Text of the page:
In verse 9, we see that Christ became poor so that all believers might become rich. Hodge offers some insightful thoughts on this point:

That is, he so far laid aside the glory of his divine majesty that he was to all appearance a man, and even a servant, so that people refused to recognize him as God, but rather despised, persecuted, and at last crucified him as a man…Believers are made rich in the possession of that glory that Christ laid aside or concealed. They are made partakers of `the divine nature’ (2 Peter 1:4) – that is, of the divine holiness, exaltation, and blessedness.

It is evident that an integral aspect of Christ’s poverty on this earth lay in how His contemporaries viewed Him. The fact that they did not acknowledge His divine nature – in spite of His claims to divinity – and focused on His human nature caused Him to suffer greatly, both externally and internally – highlighting His poverty. Also, the fact that believers possess the glory that Christ had with His Father before the creation of the world is mind-boggling. I wrestle with the realization that I have such an awesome glory, especially when life feels rather mundane. Indeed, I look forward to the time when I will be able to understand and appreciate this glory.

In this passage, Paul stresses the importance of generosity and notes that it is a gift. Hodge offers some helpful thoughts on giving in his commentary on verse 14:

1. All giving is voluntary. A person’s property is his own…2. The purpose of giving is relief of poverty. The equality aimed at, therefore, is not an equality as to the amount of property, but equal relief from the burden of want…3. While all men are brothers, and the poor are proper objects of charity whether they are Christians or not, there is a special obligation resting on the members of Christ to relieve the needs of their fellow believers…4. A fourth rule is designed to prevent any abuse of the brotherhood of Christians. The poor have no right to depend on the gifts of the rich because they are brothers.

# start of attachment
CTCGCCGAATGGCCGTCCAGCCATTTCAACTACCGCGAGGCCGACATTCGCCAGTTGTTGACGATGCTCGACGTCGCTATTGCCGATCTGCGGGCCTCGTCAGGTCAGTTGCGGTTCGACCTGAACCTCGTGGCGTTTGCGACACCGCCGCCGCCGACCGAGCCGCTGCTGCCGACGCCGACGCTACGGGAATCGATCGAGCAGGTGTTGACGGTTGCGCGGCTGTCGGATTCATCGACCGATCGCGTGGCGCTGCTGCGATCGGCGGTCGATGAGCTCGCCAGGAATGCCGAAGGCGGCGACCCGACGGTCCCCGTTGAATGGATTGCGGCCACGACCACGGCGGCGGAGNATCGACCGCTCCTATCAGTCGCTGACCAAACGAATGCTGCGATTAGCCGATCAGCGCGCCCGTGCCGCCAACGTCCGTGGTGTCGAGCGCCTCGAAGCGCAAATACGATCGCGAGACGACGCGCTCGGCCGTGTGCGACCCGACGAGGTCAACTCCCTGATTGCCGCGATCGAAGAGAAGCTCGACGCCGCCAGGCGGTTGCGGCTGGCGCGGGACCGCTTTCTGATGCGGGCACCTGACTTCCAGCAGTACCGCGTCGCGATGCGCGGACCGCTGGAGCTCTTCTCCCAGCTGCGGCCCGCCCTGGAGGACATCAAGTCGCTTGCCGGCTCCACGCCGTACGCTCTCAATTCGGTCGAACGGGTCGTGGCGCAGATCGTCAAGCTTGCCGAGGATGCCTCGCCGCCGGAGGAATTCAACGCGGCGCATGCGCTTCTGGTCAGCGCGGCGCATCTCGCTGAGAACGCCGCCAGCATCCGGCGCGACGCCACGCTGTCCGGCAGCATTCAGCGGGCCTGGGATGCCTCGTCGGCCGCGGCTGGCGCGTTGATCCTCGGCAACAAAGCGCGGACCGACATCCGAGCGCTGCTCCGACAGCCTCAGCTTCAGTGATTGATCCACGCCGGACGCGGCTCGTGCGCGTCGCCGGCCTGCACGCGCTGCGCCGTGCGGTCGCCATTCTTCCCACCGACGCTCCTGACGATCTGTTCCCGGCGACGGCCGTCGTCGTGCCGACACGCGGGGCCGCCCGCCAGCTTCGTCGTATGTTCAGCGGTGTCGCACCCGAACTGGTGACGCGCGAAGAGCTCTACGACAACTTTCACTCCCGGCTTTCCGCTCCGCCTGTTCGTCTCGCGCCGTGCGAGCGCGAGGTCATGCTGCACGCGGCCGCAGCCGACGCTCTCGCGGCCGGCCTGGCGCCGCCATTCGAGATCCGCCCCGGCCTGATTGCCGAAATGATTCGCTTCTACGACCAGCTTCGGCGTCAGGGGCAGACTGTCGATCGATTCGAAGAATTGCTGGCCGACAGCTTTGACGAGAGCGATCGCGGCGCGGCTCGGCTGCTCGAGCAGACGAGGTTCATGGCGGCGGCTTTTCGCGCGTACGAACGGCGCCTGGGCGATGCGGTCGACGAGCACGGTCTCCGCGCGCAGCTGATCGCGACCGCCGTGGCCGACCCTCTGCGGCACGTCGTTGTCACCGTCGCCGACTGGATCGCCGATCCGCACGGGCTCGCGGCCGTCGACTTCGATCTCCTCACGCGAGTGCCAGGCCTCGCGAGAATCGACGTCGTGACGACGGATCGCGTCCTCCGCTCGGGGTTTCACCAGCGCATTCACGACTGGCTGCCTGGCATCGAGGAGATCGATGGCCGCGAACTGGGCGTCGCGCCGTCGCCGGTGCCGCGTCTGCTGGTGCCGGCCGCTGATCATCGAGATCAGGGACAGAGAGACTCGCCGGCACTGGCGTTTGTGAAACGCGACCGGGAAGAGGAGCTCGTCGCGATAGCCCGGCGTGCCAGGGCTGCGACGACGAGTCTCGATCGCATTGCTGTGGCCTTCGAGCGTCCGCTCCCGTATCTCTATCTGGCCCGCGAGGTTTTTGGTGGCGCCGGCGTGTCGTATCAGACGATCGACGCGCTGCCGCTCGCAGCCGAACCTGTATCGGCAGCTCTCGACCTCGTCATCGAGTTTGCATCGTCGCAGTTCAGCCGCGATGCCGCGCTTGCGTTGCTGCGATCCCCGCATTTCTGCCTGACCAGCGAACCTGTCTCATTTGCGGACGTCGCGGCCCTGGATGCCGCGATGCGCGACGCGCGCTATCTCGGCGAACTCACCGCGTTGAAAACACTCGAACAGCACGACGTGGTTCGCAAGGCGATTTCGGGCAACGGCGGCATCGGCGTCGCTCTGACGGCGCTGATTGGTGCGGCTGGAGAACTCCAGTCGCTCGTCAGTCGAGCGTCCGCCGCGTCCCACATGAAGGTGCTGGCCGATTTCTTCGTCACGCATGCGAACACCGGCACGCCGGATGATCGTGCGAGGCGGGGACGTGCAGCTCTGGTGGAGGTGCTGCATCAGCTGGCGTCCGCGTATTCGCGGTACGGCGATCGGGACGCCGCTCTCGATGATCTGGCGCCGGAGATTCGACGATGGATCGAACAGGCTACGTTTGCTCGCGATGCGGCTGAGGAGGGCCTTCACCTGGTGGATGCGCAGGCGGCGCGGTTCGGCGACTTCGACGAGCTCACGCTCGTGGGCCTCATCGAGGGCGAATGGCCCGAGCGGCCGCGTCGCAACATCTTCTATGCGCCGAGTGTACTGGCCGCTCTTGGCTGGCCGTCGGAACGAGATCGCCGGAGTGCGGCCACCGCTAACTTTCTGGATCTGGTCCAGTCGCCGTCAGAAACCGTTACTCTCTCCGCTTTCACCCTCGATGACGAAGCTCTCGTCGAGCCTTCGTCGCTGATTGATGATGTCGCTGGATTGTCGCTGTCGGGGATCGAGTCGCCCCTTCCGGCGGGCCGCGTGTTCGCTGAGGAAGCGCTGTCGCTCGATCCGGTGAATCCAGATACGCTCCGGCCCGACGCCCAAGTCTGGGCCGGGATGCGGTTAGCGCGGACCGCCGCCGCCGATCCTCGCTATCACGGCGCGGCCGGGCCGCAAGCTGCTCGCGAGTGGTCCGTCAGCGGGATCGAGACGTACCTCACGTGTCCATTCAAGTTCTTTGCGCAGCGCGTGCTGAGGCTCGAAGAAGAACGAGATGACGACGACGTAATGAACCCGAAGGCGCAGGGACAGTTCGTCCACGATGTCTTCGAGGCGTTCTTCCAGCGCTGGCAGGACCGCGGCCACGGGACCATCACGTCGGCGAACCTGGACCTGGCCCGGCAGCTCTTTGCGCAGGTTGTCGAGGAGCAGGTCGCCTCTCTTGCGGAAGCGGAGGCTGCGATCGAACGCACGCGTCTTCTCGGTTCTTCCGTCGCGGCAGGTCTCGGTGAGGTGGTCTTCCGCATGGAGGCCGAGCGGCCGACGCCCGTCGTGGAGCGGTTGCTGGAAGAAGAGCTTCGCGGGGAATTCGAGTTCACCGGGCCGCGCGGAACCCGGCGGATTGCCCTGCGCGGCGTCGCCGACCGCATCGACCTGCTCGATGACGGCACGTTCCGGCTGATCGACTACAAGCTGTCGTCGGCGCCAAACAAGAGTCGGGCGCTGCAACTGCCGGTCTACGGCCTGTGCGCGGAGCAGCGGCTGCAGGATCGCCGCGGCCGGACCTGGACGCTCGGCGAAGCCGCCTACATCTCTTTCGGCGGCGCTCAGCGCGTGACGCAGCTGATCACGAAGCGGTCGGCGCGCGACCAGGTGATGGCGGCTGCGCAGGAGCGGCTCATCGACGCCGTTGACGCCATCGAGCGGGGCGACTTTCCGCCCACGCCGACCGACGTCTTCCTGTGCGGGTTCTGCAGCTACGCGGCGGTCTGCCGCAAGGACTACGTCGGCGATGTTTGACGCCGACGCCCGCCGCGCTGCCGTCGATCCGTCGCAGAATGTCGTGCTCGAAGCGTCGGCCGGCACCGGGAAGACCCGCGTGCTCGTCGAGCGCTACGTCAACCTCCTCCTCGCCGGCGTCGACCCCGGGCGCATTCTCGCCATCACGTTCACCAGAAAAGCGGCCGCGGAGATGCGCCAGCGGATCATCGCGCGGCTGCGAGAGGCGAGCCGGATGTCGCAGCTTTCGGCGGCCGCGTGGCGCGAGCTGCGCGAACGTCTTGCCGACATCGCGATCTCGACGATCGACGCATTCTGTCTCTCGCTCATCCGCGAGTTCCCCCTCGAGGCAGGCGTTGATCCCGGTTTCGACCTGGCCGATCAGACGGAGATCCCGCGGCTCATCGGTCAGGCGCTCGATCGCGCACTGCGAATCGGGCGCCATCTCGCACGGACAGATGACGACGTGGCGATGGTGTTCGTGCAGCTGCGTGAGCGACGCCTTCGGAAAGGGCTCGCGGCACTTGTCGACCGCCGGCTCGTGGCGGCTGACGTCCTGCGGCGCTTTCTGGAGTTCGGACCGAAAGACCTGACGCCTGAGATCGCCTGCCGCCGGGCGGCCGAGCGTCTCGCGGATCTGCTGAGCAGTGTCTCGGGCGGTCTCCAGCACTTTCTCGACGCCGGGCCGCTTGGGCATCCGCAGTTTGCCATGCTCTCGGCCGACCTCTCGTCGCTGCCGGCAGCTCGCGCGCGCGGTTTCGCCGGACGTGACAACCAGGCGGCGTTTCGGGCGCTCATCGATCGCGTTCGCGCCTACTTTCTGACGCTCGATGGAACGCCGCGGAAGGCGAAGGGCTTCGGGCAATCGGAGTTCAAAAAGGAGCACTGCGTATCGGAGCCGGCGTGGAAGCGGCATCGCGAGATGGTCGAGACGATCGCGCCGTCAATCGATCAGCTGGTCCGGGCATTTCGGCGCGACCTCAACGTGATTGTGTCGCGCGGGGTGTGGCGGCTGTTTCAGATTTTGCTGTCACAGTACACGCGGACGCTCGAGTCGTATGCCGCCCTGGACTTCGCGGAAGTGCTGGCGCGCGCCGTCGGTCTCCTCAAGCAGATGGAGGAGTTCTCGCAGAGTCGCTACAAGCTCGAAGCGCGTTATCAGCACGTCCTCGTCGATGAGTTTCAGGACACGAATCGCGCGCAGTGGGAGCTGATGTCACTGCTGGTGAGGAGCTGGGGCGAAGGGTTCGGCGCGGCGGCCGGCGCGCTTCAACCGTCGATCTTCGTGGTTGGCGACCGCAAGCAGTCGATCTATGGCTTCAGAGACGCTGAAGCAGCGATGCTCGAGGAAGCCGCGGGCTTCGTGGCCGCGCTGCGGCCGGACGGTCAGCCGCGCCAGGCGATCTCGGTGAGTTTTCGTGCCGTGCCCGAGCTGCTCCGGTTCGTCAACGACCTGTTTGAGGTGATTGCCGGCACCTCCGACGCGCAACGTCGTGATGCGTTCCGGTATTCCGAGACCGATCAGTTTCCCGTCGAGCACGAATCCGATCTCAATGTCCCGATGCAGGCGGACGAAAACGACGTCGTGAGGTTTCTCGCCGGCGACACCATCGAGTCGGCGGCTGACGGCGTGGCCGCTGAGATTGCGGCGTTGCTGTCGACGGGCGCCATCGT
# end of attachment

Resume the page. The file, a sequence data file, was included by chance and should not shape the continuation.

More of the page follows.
Balancing these four principles that govern Christian giving can be a rather tricky endeavor. We know that “money talks,” and we know that money is the source of many painful conflicts, even among Christians. My understanding of Hodge’s point is that the second, third and fourth principles should serve as a starting point for any believer when they are considering meeting the needs of a fellow believer. They may need to pray diligently and seek the counsel of others in making this decision. When all is said and done, the first principle should determine the exact amount that they give.

Advertisements

Comments»

1. Paul and the False Apostles « Ringing In - February 11, 2012

[…] several believers from Macedonia came to Corinth to supply what he was lacking. We know from 2 Corinthians 8:1-15 that the Macedonian believers were impoverished, as they had suffered from the ravages of war for […]


Leave a Reply

Fill in your details below or click an icon to log in:

WordPress.com Logo

You are commenting using your WordPress.com account. Log Out / Change )

Twitter picture

You are commenting using your Twitter account. Log Out / Change )

Facebook photo

You are commenting using your Facebook account. Log Out / Change )

Google+ photo

You are commenting using your Google+ account. Log Out / Change )

Connecting to %s

%d bloggers like this: